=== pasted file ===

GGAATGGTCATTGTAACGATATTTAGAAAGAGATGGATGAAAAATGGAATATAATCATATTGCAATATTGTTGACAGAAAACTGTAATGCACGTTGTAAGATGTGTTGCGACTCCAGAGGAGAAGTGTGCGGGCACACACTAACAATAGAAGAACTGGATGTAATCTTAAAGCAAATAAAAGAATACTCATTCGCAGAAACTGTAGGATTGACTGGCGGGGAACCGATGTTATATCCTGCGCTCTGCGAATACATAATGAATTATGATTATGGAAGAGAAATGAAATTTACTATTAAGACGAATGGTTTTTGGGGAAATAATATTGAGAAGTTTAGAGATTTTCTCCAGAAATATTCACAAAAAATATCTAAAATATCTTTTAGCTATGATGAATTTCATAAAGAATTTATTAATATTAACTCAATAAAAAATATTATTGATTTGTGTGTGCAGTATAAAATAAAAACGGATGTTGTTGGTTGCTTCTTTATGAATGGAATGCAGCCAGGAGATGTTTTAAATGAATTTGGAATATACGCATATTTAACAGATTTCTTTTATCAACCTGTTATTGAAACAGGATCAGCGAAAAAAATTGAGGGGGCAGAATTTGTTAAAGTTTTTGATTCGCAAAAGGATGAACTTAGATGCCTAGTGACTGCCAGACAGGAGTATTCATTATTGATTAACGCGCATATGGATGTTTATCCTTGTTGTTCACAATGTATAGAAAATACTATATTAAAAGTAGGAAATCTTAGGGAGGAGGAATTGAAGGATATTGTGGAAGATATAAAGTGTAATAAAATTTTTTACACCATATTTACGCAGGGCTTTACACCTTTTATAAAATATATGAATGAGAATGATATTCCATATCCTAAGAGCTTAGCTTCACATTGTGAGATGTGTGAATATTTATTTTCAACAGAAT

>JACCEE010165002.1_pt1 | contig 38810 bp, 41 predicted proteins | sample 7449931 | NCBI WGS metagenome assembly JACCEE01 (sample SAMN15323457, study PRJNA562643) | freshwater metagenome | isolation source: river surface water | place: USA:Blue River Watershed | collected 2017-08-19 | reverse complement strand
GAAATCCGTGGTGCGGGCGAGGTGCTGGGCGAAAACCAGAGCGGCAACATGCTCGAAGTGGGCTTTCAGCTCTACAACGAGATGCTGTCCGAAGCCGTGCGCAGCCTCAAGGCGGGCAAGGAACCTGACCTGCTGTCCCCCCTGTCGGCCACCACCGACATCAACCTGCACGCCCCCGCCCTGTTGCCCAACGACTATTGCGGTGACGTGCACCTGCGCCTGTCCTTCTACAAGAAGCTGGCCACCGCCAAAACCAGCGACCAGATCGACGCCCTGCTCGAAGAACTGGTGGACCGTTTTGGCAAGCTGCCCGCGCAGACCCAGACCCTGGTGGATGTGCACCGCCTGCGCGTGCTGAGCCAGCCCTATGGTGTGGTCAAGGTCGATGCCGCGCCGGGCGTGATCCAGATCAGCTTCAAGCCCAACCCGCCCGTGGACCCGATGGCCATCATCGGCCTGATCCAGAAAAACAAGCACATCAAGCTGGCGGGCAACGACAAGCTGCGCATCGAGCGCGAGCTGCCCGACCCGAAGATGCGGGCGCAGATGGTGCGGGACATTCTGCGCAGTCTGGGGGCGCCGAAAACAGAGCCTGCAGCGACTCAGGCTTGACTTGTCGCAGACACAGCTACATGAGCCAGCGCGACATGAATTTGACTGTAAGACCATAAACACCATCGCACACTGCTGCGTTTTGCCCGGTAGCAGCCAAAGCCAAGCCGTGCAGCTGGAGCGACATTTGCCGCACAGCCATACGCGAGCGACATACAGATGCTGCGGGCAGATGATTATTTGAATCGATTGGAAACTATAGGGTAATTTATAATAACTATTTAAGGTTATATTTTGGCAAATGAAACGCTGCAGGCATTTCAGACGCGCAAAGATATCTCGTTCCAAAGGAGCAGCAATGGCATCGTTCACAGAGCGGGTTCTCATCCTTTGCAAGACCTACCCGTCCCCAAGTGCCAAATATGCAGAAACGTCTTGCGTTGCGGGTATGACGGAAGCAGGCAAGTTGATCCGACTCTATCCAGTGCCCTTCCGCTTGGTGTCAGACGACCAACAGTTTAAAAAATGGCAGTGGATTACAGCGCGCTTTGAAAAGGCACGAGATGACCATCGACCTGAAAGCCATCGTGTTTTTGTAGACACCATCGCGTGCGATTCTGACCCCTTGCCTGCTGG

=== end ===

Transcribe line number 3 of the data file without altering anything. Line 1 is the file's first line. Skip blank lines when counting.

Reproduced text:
GAAATCCGTGGTGCGGGCGAGGTGCTGGGCGAAAACCAGAGCGGCAACATGCTCGAAGTGGGCTTTCAGCTCTACAACGAGATGCTGTCCGAAGCCGTGCGCAGCCTCAAGGCGGGCAAGGAACCTGACCTGCTGTCCCCCCTGTCGGCCACCACCGACATCAACCTGCACGCCCCCGCCCTGTTGCCCAACGACTATTGCGGTGACGTGCACCTGCGCCTGTCCTTCTACAAGAAGCTGGCCACCGCCAAAACCAGCGACCAGATCGACGCCCTGCTCGAAGAACTGGTGGACCGTTTTGGCAAGCTGCCCGCGCAGACCCAGACCCTGGTGGATGTGCACCGCCTGCGCGTGCTGAGCCAGCCCTATGGTGTGGTCAAGGTCGATGCCGCGCCGGGCGTGATCCAGATCAGCTTCAAGCCCAACCCGCCCGTGGACCCGATGGCCATCATCGGCCTGATCCAGAAAAACAAGCACATCAAGCTGGCGGGCAACGACAAGCTGCGCATCGAGCGCGAGCTGCCCGACCCGAAGATGCGGGCGCAGATGGTGCGGGACATTCTGCGCAGTCTGGGGGCGCCGAAAACAGAGCCTGCAGCGACTCAGGCTTGACTTGTCGCAGACACAGCTACATGAGCCAGCGCGACATGAATTTGACTGTAAGACCATAAACACCATCGCACACTGCTGCGTTTTGCCCGGTAGCAGCCAAAGCCAAGCCGTGCAGCTGGAGCGACATTTGCCGCACAGCCATACGCGAGCGACATACAGATGCTGCGGGCAGATGATTATTTGAATCGATTGGAAACTATAGGGTAATTTATAATAACTATTTAAGGTTATATTTTGGCAAATGAAACGCTGCAGGCATTTCAGACGCGCAAAGATATCTCGTTCCAAAGGAGCAGCAATGGCATCGTTCACAGAGCGGGTTCTCATCCTTTGCAAGACCTACCCGTCCCCAAGTGCCAAATATGCAGAAACGTCTTGCGTTGCGGGTATGACGGAAGCAGGCAAGTTGATCCGACTCTATCCAGTGCCCTTCCGCTTGGTGTCAGACGACCAACAGTTTAAAAAATGGCAGTGGATTACAGCGCGCTTTGAAAAGGCACGAGATGACCATCGACCTGAAAGCCATCGTGTTTTTGTAGACACCATCGCGTGCGATTCTGACCCCTTGCCTGCTGG